• Thursday, May 30, 2024
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How international exposure has given NAFDAC’s Moji Adeyeye an edge over the management of regulatory processes and falsified medicines’ vendors

How international exposure has given NAFDAC’s Moji Adeyeye an edge over the management of regulatory processes and falsified medicines’ vendors

By Bashir Ibrahim Hassan

One of the challenges of health care delivery in developing countries is how drugs that are supposed to aid the system turn out to be its major headache. Thus, drug abuse and the proliferation of illicit and fake drugs account for the health challenges in these countries. In economic terms, many of these countries end up spending vast amounts of foreign exchange importing drugs, even when natural resources are available to them to sustain local manufacturing of them.

With her vast academic and professional knowledge of Nigeria’s healthcare delivery system, she navigates the challenges of the system. She saw many decades ago (late 1970s and early 1980s) the pattern of people taking medicines without a prescription while on her internship at UCH and later working as a registered pharmacist at Baptist Medical Centre Ogbomoso, where she oversaw the hospital pharmacy. But, perhaps, the most crucial ingredients in the life story of the former professor of pharmaceutics, manufacturing science, and drug product evaluation at the College of Pharmacy, Roosevelt University in Schaumburg, Illinois, are the odds she faced in the US as a woman, a black person. In her words, she was “a minority of a minority” while studying in the US, in addition to being “a woman, African, and Nigerian.”

Q: “Under her watch, NAFDAC has also begun implementing Good Distribution Practice (GDP), starting with the legal framework by developing a regulation, which it never did in about 25 years of its existence before Prof Adeyeye came on board.”

She was a professor for 30 years in the US and brought to NAFDAC “all the experiences that I had in manufacturing, the clinical trials that I asked my students to do as Professor kind of gelled to get to this place.” But she was jolted by the complexity of the challenge she was going to face. She says, “I never knew what I was coming into. I knew the FDA (the US’s Federal Drug Administration), and I knew what regulation was from outside. But coming here, I had a limited clue plus some published gap analysis on NAFDAC by a United States Pharmacopoeia (USP) study on NAFDAC before my tenure.”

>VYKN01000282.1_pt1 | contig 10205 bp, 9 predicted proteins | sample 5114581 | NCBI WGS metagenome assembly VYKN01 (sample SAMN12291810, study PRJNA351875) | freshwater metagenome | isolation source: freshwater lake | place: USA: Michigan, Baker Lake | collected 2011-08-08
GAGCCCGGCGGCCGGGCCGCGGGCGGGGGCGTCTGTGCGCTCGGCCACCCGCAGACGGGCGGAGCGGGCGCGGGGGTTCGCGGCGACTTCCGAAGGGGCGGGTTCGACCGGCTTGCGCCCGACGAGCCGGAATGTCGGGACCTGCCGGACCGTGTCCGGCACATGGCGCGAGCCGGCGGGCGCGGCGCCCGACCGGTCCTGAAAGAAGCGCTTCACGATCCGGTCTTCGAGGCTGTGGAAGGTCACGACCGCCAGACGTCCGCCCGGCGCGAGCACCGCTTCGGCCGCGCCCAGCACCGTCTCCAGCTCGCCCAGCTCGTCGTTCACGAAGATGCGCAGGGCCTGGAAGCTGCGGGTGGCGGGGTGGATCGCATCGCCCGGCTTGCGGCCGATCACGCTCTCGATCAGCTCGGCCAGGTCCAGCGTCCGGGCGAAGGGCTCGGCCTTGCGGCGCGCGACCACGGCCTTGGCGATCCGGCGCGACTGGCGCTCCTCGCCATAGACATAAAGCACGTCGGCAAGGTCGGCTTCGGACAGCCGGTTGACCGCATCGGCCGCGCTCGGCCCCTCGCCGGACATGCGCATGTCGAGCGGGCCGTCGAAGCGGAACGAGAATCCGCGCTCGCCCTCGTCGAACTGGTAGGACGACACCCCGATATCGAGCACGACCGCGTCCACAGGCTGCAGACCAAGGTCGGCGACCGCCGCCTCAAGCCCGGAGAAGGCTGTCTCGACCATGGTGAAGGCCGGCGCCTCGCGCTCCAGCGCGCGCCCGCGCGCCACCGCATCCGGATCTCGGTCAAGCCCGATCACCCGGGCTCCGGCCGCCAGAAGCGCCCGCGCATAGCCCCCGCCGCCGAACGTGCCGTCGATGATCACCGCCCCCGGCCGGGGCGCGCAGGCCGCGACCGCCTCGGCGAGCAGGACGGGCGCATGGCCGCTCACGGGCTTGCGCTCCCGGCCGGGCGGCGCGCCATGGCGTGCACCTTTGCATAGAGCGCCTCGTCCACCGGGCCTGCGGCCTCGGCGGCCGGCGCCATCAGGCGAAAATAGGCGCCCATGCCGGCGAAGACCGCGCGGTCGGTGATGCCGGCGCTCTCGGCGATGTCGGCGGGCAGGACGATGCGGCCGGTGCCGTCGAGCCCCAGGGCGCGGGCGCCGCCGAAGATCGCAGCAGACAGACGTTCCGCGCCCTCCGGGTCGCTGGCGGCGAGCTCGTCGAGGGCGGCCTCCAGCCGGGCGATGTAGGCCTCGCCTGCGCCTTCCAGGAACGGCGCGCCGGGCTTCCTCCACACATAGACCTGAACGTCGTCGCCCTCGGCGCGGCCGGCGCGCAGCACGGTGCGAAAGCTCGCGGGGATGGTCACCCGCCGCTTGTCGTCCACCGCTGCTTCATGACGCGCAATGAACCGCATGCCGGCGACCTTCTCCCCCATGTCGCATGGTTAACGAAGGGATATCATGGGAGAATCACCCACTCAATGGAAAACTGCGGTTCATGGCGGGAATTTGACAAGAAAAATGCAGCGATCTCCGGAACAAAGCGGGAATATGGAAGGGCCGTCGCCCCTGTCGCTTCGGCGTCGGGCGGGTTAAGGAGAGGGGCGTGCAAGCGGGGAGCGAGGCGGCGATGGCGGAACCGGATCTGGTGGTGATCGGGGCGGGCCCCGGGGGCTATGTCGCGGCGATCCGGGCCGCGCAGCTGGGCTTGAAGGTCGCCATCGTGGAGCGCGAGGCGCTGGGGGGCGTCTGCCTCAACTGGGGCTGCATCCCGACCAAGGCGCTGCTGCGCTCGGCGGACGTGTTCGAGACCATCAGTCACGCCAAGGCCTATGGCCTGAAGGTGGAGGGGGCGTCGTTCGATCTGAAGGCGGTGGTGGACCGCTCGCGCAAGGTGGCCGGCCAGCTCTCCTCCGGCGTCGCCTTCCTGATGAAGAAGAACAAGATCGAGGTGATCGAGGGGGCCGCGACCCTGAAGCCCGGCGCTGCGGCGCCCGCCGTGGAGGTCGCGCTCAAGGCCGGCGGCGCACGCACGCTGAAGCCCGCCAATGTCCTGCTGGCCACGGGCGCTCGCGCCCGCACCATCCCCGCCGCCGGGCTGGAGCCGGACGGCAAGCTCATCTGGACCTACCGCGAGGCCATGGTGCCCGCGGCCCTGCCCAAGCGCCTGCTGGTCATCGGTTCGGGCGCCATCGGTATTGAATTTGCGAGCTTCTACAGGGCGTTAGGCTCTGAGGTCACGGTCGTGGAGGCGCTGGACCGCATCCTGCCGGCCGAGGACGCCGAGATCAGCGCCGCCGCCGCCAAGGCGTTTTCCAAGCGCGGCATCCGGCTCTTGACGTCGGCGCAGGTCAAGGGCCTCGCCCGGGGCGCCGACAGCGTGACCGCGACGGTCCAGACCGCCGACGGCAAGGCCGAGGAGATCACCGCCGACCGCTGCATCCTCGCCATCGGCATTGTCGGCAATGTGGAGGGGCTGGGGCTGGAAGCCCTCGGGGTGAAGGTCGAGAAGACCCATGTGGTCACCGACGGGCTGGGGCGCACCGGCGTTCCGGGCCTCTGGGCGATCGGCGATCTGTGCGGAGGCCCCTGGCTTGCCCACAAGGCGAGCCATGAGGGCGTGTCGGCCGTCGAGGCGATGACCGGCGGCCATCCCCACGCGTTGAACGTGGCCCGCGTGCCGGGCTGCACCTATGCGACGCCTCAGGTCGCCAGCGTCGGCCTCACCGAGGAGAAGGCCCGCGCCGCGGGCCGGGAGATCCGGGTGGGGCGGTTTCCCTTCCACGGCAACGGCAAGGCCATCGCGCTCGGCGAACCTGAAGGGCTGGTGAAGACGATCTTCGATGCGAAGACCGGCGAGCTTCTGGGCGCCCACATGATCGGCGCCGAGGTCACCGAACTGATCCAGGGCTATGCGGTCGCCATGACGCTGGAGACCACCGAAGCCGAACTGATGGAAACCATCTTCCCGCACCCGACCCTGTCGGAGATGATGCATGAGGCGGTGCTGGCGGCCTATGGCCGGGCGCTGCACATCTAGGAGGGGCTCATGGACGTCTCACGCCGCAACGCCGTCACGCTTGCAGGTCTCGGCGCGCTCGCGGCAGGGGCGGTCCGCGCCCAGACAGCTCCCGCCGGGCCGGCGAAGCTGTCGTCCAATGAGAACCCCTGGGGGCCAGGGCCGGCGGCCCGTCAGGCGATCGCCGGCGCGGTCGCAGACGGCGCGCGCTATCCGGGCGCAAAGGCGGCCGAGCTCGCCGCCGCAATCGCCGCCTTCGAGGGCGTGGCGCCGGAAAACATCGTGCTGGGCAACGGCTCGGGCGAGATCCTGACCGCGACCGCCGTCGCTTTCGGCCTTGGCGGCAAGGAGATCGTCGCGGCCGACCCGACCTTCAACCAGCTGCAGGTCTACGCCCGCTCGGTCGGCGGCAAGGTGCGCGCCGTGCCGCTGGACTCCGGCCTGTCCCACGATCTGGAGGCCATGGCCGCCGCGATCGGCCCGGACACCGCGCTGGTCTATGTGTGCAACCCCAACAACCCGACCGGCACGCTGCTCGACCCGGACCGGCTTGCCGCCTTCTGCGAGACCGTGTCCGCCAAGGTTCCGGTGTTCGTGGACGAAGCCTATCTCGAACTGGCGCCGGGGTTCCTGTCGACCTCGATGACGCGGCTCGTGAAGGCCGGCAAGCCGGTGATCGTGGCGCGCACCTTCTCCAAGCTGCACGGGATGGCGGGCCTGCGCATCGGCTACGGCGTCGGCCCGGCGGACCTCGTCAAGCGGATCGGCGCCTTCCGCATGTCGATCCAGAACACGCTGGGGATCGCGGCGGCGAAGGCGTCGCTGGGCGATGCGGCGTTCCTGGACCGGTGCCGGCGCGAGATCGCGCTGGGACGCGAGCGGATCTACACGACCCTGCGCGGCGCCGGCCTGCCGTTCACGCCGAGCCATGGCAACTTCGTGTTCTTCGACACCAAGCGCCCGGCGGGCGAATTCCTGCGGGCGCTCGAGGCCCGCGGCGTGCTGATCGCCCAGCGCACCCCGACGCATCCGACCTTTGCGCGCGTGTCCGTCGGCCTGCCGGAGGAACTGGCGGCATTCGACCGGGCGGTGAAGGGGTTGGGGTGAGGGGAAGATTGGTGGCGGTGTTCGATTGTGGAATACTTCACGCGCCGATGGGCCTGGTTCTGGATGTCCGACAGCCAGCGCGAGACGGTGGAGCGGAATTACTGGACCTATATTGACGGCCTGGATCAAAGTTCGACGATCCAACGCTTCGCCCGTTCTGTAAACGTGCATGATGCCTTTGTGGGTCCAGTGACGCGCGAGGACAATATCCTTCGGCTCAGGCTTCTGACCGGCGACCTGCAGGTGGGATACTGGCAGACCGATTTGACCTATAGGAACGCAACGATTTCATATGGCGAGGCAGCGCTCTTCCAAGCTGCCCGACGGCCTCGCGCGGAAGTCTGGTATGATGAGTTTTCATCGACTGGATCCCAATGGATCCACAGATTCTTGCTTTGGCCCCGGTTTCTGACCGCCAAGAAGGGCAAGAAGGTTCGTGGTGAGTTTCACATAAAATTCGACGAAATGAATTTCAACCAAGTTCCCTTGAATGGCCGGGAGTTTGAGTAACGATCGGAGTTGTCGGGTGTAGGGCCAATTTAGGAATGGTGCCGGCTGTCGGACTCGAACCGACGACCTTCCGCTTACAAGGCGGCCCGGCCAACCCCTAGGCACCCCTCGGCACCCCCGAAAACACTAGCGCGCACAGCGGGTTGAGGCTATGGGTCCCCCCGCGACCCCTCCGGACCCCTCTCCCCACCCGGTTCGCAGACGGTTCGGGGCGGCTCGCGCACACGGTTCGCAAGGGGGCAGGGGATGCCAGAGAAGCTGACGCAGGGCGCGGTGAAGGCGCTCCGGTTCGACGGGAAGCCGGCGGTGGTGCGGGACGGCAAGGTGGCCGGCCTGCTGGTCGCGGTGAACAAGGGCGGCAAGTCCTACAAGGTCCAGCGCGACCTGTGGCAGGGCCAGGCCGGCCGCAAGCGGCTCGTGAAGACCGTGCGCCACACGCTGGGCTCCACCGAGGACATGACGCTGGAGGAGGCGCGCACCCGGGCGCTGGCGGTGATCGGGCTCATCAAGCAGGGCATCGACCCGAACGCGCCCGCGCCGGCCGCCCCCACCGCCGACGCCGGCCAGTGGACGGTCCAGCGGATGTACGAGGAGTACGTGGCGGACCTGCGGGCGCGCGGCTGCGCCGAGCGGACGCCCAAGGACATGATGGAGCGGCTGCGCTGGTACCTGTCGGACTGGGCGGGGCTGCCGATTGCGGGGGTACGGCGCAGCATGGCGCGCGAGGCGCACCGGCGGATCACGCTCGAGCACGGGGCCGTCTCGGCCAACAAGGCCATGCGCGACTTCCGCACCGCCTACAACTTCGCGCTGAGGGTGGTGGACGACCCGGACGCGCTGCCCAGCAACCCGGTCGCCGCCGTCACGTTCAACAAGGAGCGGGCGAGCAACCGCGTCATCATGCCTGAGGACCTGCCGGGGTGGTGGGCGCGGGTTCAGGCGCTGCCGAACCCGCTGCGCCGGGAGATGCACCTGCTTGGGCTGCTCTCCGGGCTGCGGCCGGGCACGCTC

Read also: NAFDAC’s Adeyeye tackles the drug regulation process and quack medicine vendors

When she was appointed the Director-General of the National Agency for Food and Drug Administration and Control (NAFDAC) in 2017, Moji was presented with a long-cherished opportunity to right the many wrongs she had witnessed, experienced, and been confronted with as she practised her chosen profession. The professor of pharmaceutics, manufacturing science, and drug product evaluation at the College of Pharmacy, Roosevelt University in Schaumburg, Illinois, had worked in Nigeria in Ibadan and Ogbomosho in the present Oyo state before she went to the US for graduate studies.

But the challenges she faced have been daunting. “When I got appointed, I never knew that things were bad—very, very bad. The only thing that was on at NAFDAC was the roof,” she says. “I met a N3.2 billion debt, a staff body that was stunted in their career, but also a divisive environment. I will call it a toxic environment; I was told that there was always one schism or the other. When I got here, there were three or four things that I needed to fix.”